Circuit extraction is performed after the design layout is completed and error free at step 112. The extracted circuit identifies individual transistors and interconnections, for example, on various layers, as well as the parasitic resistances and capacitances present. A layout versus schematic check (LVS) is performed at step 114, where the extracted netlist is compared to the design implementation created in step 104. LVS ensures that the design layout is a correct realization of the intended circuit topology. Any errors such as unintended connections between transistors, or missing connections/devices, etc. must be corrected in the design layout before proceeding to post-layout simulation at step 116. The post-layout simulation is performed using the extracted netlist which provides a clear assessment of the circuit speed, the influence of circuit parasitics (such as parasitic capacitances and resistances), and any glitches that may occur due to signal delay mismatches. Once post-layout simulation is complete and all errors found by DRC are corrected, the design is ready for fabrication and is sent to a fabrication facility.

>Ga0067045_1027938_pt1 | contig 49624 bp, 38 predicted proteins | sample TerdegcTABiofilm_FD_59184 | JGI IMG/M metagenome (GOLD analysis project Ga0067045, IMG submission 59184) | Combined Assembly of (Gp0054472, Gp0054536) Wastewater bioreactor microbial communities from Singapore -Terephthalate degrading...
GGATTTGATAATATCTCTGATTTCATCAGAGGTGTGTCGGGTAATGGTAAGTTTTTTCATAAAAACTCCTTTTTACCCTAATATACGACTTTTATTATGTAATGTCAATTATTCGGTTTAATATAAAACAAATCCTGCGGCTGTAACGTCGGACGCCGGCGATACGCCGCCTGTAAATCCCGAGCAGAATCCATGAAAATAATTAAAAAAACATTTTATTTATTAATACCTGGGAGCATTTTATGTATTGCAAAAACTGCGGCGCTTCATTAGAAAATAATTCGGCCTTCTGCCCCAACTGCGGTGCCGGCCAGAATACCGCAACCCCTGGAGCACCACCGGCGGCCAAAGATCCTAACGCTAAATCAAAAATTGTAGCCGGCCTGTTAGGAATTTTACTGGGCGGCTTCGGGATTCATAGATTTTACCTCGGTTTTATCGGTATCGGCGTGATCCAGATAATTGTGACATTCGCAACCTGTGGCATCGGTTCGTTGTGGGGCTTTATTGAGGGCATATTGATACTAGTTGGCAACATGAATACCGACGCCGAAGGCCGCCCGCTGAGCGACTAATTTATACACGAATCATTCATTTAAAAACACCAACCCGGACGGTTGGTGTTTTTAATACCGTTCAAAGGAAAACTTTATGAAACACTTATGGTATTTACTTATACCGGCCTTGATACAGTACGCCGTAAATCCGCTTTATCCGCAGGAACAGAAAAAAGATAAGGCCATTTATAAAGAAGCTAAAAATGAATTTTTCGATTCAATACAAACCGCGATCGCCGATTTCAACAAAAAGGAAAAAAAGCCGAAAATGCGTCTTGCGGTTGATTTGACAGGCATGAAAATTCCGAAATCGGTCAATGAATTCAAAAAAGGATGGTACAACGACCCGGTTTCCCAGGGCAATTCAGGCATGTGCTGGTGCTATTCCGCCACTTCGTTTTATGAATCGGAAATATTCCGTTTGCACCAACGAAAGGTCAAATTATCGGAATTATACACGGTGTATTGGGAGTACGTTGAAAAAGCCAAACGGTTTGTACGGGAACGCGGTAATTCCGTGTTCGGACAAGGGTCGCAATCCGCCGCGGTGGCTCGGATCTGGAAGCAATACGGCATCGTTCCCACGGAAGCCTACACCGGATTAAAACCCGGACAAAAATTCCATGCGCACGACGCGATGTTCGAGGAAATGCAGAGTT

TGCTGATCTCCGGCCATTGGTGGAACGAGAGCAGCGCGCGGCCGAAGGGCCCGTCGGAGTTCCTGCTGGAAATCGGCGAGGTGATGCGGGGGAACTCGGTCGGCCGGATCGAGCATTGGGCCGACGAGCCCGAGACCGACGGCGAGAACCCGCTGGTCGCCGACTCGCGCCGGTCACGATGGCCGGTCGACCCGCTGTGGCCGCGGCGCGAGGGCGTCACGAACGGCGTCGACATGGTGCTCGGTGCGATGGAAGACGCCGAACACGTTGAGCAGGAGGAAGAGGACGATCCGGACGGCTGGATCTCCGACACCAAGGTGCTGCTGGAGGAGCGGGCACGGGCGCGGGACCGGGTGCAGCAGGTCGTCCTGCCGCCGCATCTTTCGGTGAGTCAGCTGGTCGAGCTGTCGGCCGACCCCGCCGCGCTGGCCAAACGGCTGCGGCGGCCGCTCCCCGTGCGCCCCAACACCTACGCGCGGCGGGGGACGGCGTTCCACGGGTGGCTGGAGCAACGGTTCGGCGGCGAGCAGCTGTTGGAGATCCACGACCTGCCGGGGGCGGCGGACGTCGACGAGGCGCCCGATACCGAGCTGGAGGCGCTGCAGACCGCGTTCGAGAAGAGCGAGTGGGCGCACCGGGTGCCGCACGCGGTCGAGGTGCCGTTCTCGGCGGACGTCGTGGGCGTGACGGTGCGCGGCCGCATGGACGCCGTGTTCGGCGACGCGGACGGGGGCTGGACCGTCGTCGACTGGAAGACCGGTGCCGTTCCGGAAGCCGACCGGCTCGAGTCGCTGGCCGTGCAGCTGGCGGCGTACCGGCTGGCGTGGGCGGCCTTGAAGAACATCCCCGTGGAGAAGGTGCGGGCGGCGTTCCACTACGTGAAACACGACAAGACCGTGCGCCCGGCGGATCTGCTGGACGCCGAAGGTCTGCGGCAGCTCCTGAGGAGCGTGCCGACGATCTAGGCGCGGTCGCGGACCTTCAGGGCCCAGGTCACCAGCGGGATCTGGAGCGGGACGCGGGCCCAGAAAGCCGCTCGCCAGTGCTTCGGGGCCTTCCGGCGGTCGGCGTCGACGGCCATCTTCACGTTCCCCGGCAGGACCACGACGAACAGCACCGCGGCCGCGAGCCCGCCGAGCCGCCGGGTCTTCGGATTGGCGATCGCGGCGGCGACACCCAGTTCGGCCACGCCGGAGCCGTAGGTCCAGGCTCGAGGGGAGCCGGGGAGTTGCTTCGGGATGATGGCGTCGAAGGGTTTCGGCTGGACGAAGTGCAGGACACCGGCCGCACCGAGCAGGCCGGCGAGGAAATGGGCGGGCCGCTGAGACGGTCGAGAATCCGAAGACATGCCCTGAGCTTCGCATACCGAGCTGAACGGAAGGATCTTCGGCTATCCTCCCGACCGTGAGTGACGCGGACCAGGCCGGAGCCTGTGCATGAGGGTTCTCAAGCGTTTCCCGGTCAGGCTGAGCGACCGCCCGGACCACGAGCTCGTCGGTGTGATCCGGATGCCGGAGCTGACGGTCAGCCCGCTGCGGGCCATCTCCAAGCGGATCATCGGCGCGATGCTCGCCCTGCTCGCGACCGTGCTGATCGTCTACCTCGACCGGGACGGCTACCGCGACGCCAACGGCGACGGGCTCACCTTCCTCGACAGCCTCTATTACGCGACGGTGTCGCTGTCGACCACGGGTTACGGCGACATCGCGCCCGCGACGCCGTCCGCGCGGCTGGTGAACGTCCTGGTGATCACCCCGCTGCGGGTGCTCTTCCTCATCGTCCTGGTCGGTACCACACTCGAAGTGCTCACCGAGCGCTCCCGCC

As electronic circuit densities increase and technology advances, for example, in deep sub-micron circuits, skilled designers attempt to maximize the utilization of the design layout and manufacturability and reliability of the circuit. For example, the density of a layer may be increased, additional vias may be added to interconnection areas, and the like. Creation of a design layout and performing DRC become critical time consuming processes. Performing a DRC and manipulation of the design layout often requires manual interaction from the designer. More reliable and automated techniques for improving the design layout are consistently desired.